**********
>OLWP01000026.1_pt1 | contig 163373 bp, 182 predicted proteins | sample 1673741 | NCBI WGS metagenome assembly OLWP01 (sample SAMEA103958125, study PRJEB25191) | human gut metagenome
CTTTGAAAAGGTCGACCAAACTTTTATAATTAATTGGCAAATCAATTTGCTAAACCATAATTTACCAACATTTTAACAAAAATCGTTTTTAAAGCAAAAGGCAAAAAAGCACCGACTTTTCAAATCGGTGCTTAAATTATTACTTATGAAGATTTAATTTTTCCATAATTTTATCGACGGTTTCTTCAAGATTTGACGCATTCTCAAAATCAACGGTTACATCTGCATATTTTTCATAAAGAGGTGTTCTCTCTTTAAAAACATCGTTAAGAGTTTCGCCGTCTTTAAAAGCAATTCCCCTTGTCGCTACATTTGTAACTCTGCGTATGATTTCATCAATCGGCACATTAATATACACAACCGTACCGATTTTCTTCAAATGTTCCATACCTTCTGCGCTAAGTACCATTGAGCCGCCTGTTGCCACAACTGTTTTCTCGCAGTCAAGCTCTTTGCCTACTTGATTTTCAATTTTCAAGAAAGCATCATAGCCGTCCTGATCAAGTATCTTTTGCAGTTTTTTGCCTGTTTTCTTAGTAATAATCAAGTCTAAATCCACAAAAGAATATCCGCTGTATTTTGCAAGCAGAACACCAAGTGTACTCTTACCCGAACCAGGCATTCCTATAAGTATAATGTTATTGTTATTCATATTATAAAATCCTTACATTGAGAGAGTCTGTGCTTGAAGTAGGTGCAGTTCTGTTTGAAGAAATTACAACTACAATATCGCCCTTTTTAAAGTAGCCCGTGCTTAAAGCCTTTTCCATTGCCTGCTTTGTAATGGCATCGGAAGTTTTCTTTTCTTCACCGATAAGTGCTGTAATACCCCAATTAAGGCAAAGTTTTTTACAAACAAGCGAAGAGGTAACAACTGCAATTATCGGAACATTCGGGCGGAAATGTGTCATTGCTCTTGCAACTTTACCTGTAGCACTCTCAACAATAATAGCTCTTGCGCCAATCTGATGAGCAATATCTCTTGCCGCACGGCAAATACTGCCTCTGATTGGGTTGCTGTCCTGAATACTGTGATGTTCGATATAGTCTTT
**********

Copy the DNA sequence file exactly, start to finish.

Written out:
>OLWP01000026.1_pt1 | contig 163373 bp, 182 predicted proteins | sample 1673741 | NCBI WGS metagenome assembly OLWP01 (sample SAMEA103958125, study PRJEB25191) | human gut metagenome
CTTTGAAAAGGTCGACCAAACTTTTATAATTAATTGGCAAATCAATTTGCTAAACCATAATTTACCAACATTTTAACAAAAATCGTTTTTAAAGCAAAAGGCAAAAAAGCACCGACTTTTCAAATCGGTGCTTAAATTATTACTTATGAAGATTTAATTTTTCCATAATTTTATCGACGGTTTCTTCAAGATTTGACGCATTCTCAAAATCAACGGTTACATCTGCATATTTTTCATAAAGAGGTGTTCTCTCTTTAAAAACATCGTTAAGAGTTTCGCCGTCTTTAAAAGCAATTCCCCTTGTCGCTACATTTGTAACTCTGCGTATGATTTCATCAATCGGCACATTAATATACACAACCGTACCGATTTTCTTCAAATGTTCCATACCTTCTGCGCTAAGTACCATTGAGCCGCCTGTTGCCACAACTGTTTTCTCGCAGTCAAGCTCTTTGCCTACTTGATTTTCAATTTTCAAGAAAGCATCATAGCCGTCCTGATCAAGTATCTTTTGCAGTTTTTTGCCTGTTTTCTTAGTAATAATCAAGTCTAAATCCACAAAAGAATATCCGCTGTATTTTGCAAGCAGAACACCAAGTGTACTCTTACCCGAACCAGGCATTCCTATAAGTATAATGTTATTGTTATTCATATTATAAAATCCTTACATTGAGAGAGTCTGTGCTTGAAGTAGGTGCAGTTCTGTTTGAAGAAATTACAACTACAATATCGCCCTTTTTAAAGTAGCCCGTGCTTAAAGCCTTTTCCATTGCCTGCTTTGTAATGGCATCGGAAGTTTTCTTTTCTTCACCGATAAGTGCTGTAATACCCCAATTAAGGCAAAGTTTTTTACAAACAAGCGAAGAGGTAACAACTGCAATTATCGGAACATTCGGGCGGAAATGTGTCATTGCTCTTGCAACTTTACCTGTAGCACTCTCAACAATAATAGCTCTTGCGCCAATCTGATGAGCAATATCTCTTGCCGCACGGCAAATACTGCCTCTGATTGGGTTGCTGTCCTGAATACTGTGATGTTCGATATAGTCTTT